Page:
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Ready to Play Hardball

The battle between San Jose and Major League Baseball is really a match between two hard-throwing lawyers.

if he hadn’t been a litigator, Joseph Cotchett would have made a terrific politician. He is an expert user of the conspiratorial wink. He swears judiciously and often, like the Special Forces paratrooper and army colonel he once was. He wears a sports coat instead of a suit during trials to make himself more approachable. In legal circles, he is considered one of the legendary lions of the profession, an aggressive, take-no-prisoners plaintiff’s lawyer who has gone up against such heavy hitters as the FBI, the U.S. Navy, Charles Keating, and late Oakland Raiders owner Al Davis.

So it should come as no great shock that Cotchett is the man to whom the city of San Jose turned to take on another great, blustering American institution: Major League Baseball. In June, Cotchett filed an antitrust lawsuit against MLB on behalf of the city, accusing the league of a “blatant conspiracy” to block San Jose from luring the Oakland Athletics to the South Bay. “It’s a very interesting case, and I’ve had some great cases,” says the 74-year-old. “It’s certainly a case that cries out for some justice.”

Cotchett will be pitted against another grizzled Bay Area lawyer, John Keker, who is representing MLB as lead attorney. He is the same Keker who prosecuted Oliver North during the Iran-Contra scandal in the 1980s and who, more recently, represented Lance Armstrong in a federal case that was dropped by prosecutors last year. Both attorneys have been inducted into the Litigation Trial Lawyers Hall of Fame, the Cooperstown of the profession. And Keker, like Cotchett, is no stranger to combat outside the courtroom—a former Marine, he earned a Purple Heart in Vietnam after he was shot in the elbow and nearly lost his arm. Keker still retains a military bearing, and paintings of Napoleon bedeck the walls of his office on Battery Street.

For those who enjoy a great pitching matchup, this showdown should provide plenty of web gems—that is, if it survives a motion by Keker to dismiss the case, which the court will consider soon. “I admire Joe and respect him as a lawyer,” says Keker of his opponent. “But I think he’s absolutely wrong in this case. The lawsuit he brings is not a proper one. We think it should be dismissed on its face.”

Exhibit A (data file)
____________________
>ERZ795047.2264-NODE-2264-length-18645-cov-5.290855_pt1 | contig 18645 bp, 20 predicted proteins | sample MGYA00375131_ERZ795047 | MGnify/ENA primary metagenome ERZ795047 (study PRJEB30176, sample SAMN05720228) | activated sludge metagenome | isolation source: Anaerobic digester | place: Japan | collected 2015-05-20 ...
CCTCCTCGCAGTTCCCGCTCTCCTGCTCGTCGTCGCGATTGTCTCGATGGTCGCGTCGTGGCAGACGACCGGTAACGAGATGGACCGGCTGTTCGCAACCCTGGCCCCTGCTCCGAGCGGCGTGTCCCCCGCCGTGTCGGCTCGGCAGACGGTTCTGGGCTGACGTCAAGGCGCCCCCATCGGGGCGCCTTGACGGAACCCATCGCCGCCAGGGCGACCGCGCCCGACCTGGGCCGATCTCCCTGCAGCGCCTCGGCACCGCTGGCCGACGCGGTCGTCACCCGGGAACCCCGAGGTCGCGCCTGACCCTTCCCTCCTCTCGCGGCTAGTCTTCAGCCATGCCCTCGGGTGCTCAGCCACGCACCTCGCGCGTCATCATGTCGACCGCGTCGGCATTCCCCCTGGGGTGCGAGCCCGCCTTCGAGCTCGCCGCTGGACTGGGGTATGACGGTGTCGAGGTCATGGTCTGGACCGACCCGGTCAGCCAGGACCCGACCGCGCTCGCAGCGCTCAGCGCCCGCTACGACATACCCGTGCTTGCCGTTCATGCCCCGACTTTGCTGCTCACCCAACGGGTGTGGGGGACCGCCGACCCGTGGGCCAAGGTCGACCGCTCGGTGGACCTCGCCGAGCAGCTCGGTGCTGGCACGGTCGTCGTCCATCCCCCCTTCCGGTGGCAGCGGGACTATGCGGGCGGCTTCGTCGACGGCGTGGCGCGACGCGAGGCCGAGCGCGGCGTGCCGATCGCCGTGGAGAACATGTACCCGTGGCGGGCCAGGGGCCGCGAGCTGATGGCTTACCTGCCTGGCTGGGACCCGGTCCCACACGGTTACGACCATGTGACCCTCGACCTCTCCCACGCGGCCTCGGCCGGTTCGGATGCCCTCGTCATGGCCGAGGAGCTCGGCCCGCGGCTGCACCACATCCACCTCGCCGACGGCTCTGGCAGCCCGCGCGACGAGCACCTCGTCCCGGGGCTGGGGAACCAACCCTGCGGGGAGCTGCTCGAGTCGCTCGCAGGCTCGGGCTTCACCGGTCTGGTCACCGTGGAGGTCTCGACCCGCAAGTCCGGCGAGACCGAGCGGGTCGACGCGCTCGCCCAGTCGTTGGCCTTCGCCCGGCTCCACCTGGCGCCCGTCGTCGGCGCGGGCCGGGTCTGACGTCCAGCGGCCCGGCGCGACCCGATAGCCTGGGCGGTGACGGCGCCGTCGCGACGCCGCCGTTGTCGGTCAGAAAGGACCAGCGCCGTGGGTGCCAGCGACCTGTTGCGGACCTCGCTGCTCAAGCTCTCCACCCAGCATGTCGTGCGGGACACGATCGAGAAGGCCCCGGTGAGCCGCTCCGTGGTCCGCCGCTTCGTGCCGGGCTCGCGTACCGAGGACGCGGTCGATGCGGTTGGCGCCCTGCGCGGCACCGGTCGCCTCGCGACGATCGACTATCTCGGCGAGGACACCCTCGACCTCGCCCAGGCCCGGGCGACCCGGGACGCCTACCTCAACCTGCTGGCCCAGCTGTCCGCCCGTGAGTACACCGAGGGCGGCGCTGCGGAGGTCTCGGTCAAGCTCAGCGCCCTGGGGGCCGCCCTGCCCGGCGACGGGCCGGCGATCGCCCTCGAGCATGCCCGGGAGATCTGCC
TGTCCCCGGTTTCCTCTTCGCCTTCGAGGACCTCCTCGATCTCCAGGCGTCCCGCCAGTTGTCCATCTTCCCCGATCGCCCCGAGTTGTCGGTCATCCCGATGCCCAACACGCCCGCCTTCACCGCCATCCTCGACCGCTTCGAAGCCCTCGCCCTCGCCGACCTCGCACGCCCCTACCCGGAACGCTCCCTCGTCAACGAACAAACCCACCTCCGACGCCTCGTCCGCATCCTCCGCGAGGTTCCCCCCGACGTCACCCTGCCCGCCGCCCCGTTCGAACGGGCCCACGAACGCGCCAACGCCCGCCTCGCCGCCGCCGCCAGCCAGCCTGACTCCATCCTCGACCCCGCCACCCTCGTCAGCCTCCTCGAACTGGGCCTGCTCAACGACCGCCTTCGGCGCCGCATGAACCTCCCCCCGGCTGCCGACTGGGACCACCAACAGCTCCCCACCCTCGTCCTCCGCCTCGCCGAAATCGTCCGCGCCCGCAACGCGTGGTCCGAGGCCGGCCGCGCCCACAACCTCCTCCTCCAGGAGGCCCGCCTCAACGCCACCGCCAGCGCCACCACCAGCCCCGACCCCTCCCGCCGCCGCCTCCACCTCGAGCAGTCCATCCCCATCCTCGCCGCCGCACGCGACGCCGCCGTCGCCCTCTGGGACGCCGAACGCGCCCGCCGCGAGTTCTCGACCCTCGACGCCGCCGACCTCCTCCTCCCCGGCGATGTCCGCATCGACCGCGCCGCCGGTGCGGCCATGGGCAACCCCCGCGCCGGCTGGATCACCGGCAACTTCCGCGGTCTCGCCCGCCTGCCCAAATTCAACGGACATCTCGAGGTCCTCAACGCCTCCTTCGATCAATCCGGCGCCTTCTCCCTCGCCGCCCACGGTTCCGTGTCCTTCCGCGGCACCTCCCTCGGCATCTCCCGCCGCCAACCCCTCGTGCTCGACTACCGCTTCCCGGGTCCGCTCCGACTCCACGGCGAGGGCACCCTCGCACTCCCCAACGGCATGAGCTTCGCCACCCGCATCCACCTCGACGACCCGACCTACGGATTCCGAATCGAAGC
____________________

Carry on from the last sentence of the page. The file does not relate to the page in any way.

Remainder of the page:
Cotchett’s complaint charges that MLB has deprived San Jose of the A’s by granting the Giants exclusive territorial rights to Santa Clara County. The suit directly (and, some say, audaciously) challenges the 91-year exemption to antitrust laws granted to baseball by the Supreme Court and upheld by two subsequent high court rulings. “Major League Baseball is the only pro sport that has an antitrust exemption,” Cotchett says. “It doesn’t just cover teams moving from city to city. It has to do with beer sales, hot dogs, uniforms, everything. It’s their little baby, and they’re going to cling to it. So you can imagine how they’re going to go after me.”

Some experts believe that Cotchett may be able to pull off a late-inning victory because baseball’s unique anti-trust exemption is a vestige of an earlier era. “In the 1920s, the Supreme Court ruled that baseball was not governed by the antitrust laws because it was not interstate commerce,” writes Stuart Banner, a UCLA law professor, in The Baseball Trust: A History of Baseball’s Antitrust Exemption. “Clearly, today baseball is interstate commerce.”

But other legal observers say that Cotchett has as much chance of winning the suit as Pablo Sandoval has of becoming svelte. Craig Calcaterra, a lawyer and baseball blogger for NBCSports.com, believes that the San Jose suit is weakened by the fact that it was filed on behalf of San Jose, not the A’s, and that the city’s legal rights have not been impinged upon. “This is less a legal case than it is a public relations event,” says Calcaterra. “San Jose is fed up with baseball’s failure to act, and this is a way to get their attention.”

Cotchett believes that eventually he can prove the doubters wrong. At the tail end of his legal career, he has the air of a man with nothing to lose and everything to win. And he intends to win. “I don’t know whether I’m going to prevail in the lower court,” he says. “But if I get to the Supreme Court, I believe I can win. And I hope to do that.”

 

Originally published in the October issue of San Francisco

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